Today Apple announced a brand new MacBook laptop. This new laptop doesn't fall under Apple's existing MacBook Pro and MacBook Air categories, but is instead simply called the MacBook. In truth, this is actually more like the return of an old name that hasn't been seen in some time, rather than the creation of a new product line. When the MacBook Air was introduced, consumers overwhelmingly chose it over the original MacBook line. It eventually absorbed that category of Apple's laptops, while the Pro line remained for users who needed something with more processing power. 

  The New MacBook
Dimensions  28.05 x 19.65 x 0.35–1.31cm
Mass 920g
CPU Intel Core M-5Y70 or M-5Y71
L3 Cache 4MB
Base CPU Clock 1.1GHz or 1.2GHz
Max CPU Turbo 2.9GHz
GPU Intel HD Graphics 5300
System Memory 8GB 1600MHz LPDDR3
Storage 256GB or 512GB PCI-E SSD
Display 12" 2304x1440 IPS LCD
Battery 39.7Wh
Ports 1 x USB Type-C, 3.5mm combo jack
Connectivity 2x2 802.11a/b/g/n/ac + BT 4.0
Price $1299 or $1599

This new MacBook was recently rumored, and there have been many different reactions from Apple fans and tech press alike. It's certainly a departure from even the existing MacBook Air, and in many ways it seems more fitting of the Air name than the current Air does. Apple's goal was clearly to make something thin, light, and almost appliance like. They've certainly succeeded, but in order to get there the MacBook makes some big changes to what is currently thought of as a notebook.

The biggest change is to physical connectivity. Macs currently come with a couple of USB ports, a couple of Thunderbolt 2 ports, a 3.5mm jack for audio, and some connector for power. The new MacBook goes in a completely different direction, ditching every single legacy port with the exception of the 3.5mm jack. Instead, the MacBook has a single USB Type-C port on the left side, and this port is the only method of connecting with other devices, as well as charging. It's a huge departure from the current MacBooks and laptops in general, and only time will tell how well consumers respond to this change.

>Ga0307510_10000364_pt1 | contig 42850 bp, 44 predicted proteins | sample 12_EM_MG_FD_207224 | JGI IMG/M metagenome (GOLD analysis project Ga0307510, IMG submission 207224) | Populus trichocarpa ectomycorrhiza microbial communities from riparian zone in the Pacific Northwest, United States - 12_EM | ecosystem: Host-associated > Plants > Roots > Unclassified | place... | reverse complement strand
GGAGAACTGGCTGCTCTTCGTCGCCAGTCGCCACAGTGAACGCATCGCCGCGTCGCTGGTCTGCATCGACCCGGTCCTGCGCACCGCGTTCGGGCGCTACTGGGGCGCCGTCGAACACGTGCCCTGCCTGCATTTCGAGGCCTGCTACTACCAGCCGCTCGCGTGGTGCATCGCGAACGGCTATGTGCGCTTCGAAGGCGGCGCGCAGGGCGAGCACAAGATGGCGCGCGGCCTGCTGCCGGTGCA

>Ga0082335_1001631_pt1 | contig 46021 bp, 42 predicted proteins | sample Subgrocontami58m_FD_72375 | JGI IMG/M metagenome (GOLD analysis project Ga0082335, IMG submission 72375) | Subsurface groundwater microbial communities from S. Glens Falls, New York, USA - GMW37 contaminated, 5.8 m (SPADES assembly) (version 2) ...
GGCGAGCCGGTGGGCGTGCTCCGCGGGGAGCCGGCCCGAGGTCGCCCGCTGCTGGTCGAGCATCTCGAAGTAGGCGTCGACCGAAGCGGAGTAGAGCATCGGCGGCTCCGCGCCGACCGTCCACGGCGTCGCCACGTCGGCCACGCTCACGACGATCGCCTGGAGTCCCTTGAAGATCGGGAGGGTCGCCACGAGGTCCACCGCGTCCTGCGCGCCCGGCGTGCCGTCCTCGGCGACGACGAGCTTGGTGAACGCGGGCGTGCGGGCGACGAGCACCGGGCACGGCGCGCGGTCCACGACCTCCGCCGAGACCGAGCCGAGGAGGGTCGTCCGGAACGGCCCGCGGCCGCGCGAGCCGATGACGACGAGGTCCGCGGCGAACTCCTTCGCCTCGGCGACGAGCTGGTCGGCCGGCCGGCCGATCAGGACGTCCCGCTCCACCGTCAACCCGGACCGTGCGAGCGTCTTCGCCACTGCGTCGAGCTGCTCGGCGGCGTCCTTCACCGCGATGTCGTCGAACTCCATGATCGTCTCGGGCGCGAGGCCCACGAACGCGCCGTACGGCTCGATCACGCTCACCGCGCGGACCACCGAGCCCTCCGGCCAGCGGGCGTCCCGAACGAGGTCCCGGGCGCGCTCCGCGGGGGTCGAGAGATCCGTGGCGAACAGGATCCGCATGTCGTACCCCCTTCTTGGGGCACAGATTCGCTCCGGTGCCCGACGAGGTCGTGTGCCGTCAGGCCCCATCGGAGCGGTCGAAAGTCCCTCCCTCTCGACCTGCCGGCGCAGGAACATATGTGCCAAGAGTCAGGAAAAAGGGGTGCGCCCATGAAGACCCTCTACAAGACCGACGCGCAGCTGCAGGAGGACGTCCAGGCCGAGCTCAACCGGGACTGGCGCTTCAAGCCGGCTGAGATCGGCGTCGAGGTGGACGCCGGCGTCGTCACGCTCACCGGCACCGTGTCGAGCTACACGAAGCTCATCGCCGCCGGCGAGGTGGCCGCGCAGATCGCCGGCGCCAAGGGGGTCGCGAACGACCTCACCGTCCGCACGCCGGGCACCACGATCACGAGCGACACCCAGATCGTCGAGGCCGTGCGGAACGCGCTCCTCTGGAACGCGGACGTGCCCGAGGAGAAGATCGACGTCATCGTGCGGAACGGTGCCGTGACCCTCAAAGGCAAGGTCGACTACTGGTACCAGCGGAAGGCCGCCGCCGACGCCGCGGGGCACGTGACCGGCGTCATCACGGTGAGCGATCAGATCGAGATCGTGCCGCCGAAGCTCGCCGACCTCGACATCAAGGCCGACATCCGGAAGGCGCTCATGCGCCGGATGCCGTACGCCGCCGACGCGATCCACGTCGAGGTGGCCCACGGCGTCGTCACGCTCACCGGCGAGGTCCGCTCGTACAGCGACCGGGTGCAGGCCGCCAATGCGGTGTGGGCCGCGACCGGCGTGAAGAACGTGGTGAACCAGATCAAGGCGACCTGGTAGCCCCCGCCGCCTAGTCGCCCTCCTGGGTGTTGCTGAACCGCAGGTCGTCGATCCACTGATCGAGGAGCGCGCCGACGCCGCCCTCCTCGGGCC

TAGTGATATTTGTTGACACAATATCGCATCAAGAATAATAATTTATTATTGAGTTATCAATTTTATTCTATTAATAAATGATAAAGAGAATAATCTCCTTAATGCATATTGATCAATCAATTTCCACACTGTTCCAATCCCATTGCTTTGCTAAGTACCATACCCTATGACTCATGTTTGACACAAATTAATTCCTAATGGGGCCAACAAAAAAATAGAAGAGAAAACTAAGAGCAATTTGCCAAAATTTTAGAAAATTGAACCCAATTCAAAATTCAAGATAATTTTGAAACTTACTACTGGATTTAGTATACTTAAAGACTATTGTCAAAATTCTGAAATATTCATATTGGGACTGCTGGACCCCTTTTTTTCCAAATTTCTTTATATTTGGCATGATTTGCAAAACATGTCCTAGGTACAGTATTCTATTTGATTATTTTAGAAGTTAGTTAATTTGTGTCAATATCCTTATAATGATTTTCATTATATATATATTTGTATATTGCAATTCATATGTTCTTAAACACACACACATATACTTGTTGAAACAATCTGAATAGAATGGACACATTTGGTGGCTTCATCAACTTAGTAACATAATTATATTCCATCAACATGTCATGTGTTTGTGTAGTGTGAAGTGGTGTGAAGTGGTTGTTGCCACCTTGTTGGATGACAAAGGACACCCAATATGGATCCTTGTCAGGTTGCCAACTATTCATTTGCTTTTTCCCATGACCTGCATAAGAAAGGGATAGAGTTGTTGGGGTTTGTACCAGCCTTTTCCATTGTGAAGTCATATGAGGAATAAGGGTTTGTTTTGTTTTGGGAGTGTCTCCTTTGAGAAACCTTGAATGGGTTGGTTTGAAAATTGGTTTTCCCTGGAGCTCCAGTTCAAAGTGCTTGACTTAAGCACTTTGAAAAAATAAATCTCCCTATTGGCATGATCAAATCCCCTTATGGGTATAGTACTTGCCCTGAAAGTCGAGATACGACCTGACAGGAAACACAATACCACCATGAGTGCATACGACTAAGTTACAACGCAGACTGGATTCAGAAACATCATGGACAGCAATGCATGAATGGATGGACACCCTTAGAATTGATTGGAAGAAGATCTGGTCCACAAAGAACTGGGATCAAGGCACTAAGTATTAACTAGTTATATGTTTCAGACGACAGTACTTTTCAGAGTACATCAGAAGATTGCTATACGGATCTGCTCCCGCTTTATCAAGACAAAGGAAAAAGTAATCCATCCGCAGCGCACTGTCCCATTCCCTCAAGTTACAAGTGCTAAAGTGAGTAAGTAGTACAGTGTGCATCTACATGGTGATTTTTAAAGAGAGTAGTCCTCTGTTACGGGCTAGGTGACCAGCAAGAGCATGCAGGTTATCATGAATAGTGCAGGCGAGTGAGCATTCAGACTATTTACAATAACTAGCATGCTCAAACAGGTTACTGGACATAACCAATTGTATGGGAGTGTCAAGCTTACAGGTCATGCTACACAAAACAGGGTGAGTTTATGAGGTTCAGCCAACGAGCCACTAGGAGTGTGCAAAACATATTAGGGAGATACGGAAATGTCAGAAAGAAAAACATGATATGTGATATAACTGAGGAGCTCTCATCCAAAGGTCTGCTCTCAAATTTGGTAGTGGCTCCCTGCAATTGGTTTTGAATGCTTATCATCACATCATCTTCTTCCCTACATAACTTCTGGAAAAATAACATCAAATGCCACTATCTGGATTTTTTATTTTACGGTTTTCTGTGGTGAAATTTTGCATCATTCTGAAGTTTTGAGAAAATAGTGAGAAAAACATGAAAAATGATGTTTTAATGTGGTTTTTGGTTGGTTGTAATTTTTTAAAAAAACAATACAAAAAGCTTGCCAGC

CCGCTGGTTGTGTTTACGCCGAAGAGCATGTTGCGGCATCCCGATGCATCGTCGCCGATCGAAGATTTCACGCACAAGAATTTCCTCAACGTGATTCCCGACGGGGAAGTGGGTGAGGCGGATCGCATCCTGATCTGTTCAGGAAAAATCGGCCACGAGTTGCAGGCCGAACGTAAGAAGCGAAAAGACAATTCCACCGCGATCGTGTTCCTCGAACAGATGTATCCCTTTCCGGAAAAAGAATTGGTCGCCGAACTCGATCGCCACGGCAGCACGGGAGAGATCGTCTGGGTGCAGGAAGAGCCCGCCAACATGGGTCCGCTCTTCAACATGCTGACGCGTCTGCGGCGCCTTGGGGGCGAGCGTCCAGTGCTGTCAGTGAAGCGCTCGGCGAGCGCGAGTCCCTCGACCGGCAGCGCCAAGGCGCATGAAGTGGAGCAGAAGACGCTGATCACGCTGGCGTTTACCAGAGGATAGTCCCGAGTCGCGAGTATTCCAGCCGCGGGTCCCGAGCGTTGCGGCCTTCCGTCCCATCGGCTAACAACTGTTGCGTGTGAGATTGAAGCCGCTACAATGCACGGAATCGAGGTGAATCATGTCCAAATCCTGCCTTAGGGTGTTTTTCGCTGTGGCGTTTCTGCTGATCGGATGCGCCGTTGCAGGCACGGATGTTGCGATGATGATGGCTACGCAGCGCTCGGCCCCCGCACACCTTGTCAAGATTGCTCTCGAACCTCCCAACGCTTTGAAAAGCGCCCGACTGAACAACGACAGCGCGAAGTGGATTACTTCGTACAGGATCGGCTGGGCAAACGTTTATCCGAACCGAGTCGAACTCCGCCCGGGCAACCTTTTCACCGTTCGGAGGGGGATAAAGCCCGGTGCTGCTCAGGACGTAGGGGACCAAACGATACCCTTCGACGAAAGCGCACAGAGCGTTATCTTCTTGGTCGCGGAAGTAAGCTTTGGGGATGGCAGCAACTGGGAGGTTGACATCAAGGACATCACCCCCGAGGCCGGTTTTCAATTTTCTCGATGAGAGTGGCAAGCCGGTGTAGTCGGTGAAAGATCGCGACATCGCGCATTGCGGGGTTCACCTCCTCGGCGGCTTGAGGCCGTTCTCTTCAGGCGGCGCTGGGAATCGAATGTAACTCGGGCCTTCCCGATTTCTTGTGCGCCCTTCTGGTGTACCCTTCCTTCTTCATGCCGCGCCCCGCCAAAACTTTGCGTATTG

Apple's pursuit of thinness also necessitated changes to the input devices when compared to other MacBooks. With a slimmer chassis comes less space for the key switches underneath the key caps. In order to make the keyboard on the new MacBook, Apple designed a new type of key switch which they are calling a Butterfly Switch. This new switch is 40% thinner than the scissor switches used on older MacBooks, and it eliminates the wobble that occurs when pressing on the edges of scissor switches. The trackpad has also been redesigned to use Apple's Force Touch technology from the Apple Watch. which allows the user to press anywhere on the trackpad to click, and gives a haptic response to presses. It can also determine the force of a press to perform gestures or other actions. Both of these changes are interesting, but they do make large changes to the feel of the keyboard and trackpad. Key travel distance has certainly been reduced, and the new trackpad won't have the clickiness of the old ones. It will be interesting to see how consumers react to these changes.

Apple's other goal seems to have been making the new MacBook fanless. In order to do so, the new MacBook utilizes Intel's new Core M processors. The starting configuration at $1299 uses Core M-5Y70 which has a base frequency of 1.1GHz and a turbo frequency of 2.9GHz. The 1.2GHz Core M-5Y71 is available in the $1599 model, and a 1.3GHz version is available as a build to order option on Apple's online store. All models come with 8GB of LPDDR3 memory standard.